As you walk through grief, it is possible for others to push your buttons unintentionally. Unknowingly, people may say things that remind you of your loved one and the loss you have suffered. Innocent comments inquiring as to your well-being can push you towards painful remembrances and lead you down a path you would rather avoid. Unfortunately avoidance can hold you back and keep you in your grief longer. There comes a time when you need to face your memories.

It is also possible for you to push your own buttons. In other words, you set yourself up for pain and ache by placing yourself in a position that reminds you of your grief. This can actually be a healing procedure. In order to get through your pain and to move along on your grief journey, you need to be able to face the path you have been forced to walk. Avoidance will only prolong your pain and slow down your journey through grief. The ability to live a full life again and learn to find joy instead of mourning your loss will be discovered as you have the courage to push your buttons to remember and embrace your loss.

When you are able to do this, you will see what you are truly made of. You may surprise yourself and discover that you can indeed endure and survive much more than you thought possible. Learning to move forward and feel better about life does not take the significance or the value away from the relationship you have seen come to an end. Learning to place one foot in front of the other does allow you to take the love and experience you have had in the past and put it toward healthy relationships now before you.

Do not fear it when you push your buttons. Realize that your courage is to be commended and others will be cheering for you along the way. Give yourself time and be patient. There is no need to push all of your buttons at the same time. Little by little you will make progress. Have a little grace with yourself and choose a button or two to approach and push. When you feel you have a handle on those items, then you will find it easier to push another button and continue your grief journey further. The progress you will make will please and amaze you.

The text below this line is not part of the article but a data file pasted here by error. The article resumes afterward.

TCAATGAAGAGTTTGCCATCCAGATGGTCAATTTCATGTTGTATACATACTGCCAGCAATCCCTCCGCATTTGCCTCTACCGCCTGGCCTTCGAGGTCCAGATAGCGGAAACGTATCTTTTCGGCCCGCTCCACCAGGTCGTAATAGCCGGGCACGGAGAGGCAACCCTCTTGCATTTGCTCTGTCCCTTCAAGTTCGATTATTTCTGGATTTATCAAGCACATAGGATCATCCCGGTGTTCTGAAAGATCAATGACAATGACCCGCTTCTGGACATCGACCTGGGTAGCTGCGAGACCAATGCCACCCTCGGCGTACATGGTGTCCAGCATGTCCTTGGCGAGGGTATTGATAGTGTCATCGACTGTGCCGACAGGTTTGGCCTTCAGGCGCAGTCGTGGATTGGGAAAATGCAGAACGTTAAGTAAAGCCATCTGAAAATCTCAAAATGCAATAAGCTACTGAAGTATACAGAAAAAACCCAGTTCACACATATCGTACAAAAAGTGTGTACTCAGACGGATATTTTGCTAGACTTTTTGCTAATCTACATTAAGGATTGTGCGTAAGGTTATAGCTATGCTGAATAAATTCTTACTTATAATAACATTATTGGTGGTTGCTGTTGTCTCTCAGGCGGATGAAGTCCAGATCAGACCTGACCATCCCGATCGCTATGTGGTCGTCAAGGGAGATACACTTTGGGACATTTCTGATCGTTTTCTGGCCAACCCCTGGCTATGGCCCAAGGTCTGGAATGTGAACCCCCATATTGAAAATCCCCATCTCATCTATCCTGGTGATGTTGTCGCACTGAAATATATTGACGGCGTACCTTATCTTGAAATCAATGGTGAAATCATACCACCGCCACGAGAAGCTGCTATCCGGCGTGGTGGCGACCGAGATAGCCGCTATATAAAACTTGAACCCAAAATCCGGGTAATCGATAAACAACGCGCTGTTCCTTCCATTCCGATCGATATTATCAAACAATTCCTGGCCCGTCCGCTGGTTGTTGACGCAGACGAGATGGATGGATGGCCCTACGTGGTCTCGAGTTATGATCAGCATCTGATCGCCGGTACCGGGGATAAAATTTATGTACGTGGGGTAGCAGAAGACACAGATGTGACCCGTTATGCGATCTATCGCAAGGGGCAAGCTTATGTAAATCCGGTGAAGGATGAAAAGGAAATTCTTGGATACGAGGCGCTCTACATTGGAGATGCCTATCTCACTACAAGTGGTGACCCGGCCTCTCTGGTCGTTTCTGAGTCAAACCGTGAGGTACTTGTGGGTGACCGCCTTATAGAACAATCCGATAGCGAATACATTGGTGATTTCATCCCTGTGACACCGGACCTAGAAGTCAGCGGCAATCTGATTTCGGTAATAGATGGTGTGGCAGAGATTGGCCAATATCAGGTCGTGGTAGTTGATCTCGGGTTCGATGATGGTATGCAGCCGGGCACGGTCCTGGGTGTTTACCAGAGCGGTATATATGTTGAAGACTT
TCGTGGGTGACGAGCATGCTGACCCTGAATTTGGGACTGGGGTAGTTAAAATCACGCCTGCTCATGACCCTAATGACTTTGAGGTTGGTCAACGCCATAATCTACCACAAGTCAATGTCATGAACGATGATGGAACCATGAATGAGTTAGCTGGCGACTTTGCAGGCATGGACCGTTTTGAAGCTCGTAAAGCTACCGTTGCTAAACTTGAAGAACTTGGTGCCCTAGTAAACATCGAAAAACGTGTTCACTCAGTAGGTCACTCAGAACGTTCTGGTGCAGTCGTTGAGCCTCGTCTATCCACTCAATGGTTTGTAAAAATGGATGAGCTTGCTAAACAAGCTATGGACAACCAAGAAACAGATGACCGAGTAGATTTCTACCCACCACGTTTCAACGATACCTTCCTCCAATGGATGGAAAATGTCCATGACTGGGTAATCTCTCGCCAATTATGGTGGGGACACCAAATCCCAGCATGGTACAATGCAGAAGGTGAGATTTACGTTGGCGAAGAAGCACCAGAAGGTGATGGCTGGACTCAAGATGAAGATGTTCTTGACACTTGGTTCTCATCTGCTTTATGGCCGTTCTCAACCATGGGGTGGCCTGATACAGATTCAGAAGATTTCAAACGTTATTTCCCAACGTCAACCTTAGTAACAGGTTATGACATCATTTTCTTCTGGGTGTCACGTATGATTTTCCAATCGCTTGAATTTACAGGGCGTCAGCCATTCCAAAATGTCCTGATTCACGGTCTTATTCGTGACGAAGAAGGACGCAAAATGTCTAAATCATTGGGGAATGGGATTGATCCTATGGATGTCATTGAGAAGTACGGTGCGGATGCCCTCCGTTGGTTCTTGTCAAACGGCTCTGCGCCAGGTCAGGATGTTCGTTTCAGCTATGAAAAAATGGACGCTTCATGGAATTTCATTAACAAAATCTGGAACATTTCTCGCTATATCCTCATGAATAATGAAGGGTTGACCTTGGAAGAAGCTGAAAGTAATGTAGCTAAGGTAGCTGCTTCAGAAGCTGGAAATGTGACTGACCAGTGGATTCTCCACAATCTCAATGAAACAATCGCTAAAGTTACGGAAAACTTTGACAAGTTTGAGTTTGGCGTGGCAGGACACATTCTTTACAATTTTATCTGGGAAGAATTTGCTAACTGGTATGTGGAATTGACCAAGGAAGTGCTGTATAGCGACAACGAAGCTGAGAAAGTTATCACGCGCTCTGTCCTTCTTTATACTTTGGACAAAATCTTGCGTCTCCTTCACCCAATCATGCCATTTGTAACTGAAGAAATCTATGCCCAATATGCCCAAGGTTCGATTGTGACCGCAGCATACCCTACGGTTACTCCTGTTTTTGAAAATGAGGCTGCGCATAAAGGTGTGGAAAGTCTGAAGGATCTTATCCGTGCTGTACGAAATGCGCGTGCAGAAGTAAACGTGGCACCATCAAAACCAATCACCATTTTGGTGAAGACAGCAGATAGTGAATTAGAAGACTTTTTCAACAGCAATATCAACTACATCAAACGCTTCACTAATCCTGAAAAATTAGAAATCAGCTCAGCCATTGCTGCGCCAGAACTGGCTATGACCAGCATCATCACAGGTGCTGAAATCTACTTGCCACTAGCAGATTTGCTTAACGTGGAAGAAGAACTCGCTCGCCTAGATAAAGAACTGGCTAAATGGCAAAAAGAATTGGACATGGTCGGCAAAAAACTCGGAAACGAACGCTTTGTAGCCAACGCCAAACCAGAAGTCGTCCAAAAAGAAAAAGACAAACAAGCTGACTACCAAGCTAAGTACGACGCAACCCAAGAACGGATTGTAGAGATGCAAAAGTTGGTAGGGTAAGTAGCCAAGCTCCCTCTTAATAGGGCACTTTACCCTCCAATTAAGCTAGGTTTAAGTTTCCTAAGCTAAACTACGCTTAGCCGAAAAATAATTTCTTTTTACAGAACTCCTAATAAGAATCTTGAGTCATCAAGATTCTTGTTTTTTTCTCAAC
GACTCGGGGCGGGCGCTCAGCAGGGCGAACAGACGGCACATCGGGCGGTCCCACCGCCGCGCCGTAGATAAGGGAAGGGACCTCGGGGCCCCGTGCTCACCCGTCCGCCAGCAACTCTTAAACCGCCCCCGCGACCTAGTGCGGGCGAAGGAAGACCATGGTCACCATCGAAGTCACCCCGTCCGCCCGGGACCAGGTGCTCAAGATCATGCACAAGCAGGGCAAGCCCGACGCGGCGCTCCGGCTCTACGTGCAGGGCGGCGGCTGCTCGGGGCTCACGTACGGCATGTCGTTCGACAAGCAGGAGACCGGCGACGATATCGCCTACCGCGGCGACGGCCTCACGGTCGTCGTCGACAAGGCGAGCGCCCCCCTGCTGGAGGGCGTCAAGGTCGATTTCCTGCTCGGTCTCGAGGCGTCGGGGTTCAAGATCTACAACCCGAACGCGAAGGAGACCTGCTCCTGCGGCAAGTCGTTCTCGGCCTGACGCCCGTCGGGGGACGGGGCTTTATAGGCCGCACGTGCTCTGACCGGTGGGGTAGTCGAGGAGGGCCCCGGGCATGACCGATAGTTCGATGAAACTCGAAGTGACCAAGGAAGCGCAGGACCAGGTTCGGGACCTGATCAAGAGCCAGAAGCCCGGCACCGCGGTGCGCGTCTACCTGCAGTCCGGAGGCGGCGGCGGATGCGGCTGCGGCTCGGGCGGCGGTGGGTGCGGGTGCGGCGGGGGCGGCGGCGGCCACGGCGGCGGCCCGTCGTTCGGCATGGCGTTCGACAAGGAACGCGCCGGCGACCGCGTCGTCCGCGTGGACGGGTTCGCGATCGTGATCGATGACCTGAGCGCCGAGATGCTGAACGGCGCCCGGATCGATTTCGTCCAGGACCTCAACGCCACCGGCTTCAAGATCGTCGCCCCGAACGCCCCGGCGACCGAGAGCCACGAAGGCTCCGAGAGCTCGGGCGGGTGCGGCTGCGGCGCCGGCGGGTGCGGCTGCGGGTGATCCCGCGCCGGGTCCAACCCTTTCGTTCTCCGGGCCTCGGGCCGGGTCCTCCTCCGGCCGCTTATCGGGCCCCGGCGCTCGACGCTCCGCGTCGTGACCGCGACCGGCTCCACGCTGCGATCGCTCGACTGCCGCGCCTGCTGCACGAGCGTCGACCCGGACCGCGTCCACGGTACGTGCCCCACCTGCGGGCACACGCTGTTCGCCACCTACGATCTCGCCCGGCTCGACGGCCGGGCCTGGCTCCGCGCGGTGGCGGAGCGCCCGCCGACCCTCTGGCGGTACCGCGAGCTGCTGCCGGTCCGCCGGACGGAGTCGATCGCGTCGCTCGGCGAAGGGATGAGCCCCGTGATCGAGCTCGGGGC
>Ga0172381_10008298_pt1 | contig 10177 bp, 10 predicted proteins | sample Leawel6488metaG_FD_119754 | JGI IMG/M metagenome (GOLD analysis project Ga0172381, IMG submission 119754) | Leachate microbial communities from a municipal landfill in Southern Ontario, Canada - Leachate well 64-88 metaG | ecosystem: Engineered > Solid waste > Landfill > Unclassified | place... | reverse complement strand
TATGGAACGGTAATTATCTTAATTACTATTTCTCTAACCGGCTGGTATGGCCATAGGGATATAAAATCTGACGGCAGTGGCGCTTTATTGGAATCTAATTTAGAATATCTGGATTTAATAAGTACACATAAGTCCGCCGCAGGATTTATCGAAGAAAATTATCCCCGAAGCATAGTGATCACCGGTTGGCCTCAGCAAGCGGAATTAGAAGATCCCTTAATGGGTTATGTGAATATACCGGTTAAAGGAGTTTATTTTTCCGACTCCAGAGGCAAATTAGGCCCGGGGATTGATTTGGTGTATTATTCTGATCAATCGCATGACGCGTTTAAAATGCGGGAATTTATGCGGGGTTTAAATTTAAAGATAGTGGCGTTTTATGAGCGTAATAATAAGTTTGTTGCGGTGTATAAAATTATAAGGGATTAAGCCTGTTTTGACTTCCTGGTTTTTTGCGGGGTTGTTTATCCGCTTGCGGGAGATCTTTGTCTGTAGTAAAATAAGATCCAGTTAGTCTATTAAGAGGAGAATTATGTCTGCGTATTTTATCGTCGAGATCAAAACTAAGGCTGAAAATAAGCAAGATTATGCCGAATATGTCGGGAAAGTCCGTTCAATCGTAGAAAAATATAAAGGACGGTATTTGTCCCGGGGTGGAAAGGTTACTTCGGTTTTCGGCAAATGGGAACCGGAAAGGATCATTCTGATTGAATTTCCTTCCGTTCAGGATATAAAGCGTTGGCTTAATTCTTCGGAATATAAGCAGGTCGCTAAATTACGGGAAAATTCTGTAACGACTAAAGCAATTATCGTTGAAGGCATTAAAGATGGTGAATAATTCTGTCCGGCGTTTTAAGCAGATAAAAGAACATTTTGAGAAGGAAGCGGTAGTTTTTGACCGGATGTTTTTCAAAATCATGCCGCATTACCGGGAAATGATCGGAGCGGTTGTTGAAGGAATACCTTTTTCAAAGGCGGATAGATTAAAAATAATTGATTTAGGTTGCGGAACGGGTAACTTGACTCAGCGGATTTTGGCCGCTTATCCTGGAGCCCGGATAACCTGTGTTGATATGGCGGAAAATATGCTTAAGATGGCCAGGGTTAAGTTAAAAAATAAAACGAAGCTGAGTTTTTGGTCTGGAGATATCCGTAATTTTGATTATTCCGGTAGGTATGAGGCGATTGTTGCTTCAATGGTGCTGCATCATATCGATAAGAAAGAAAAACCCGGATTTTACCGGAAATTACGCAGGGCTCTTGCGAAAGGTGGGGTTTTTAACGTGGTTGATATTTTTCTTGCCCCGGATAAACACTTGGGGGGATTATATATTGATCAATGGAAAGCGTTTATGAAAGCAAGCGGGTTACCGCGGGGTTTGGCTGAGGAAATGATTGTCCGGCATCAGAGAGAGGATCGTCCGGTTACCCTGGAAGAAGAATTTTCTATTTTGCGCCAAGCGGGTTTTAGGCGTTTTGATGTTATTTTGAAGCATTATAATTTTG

So go ahead. Get ready, get set, and push your buttons. Watch your journey unfold as the fear and pain that hold you captive dissipate and you move forward along your path.

Until next time –

Karen

Grief Letters is available for you to purchase. Having hope and purpose is not impossible when facing loss and pain. This devotion book is filled with lessons learned from my own journey as well as suggested activities written to help achieve forward progress through grief. Place your order today!

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Grief Letters By Karen Bransgrove, Published by WestBow Press. You can order here.

Hardcover | 6 x 9 in | 114 pages | ISBN 9781490869674

Softcover | 6 x 9 in | 114 pages | ISBN 9781490869667

E-Book | 114 pages | ISBN 9781490869650

Also available at Amazon and Barnes and Noble.

Learning through the pain

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I just read one of those silly quotes on Facebook that stated, “Starting tomorrow whatever life throws at me, I’m ducking so it hits someone else.” While I laughed when I saw this, I quickly realized what a profound statement this really is and I stopped smiling. If these last five years have taught me anything, it is to truly think of the impact that words and actions can have on yourself as well as on others. Learning through the pain of grief is possible and actually is something to be pursued.

Facing the loss of a loved one is certainly difficult. Saying a final good-bye is harder than anyone can imagine. Until you have to do this, until you survive the physical and mental anguish of death, there is no way you can truly know what another person is going through. While you may get tired of feeling hit and hurt by life, remember that learning through the pain is possible.

‘Life’ does have a way of throwing things at you, especially when you are feeling down. There will be days when you think there is no way you can take anymore. It hurts too much. You simply do not think you have the strength. When you feel that way, you need to realize the truth in that thought. You really do not have the ability to withstand all that ‘life’ brings your way. The key to surviving the ups and downs of life is to look hard to find the meaning behind your experiences and to know the source of true strength.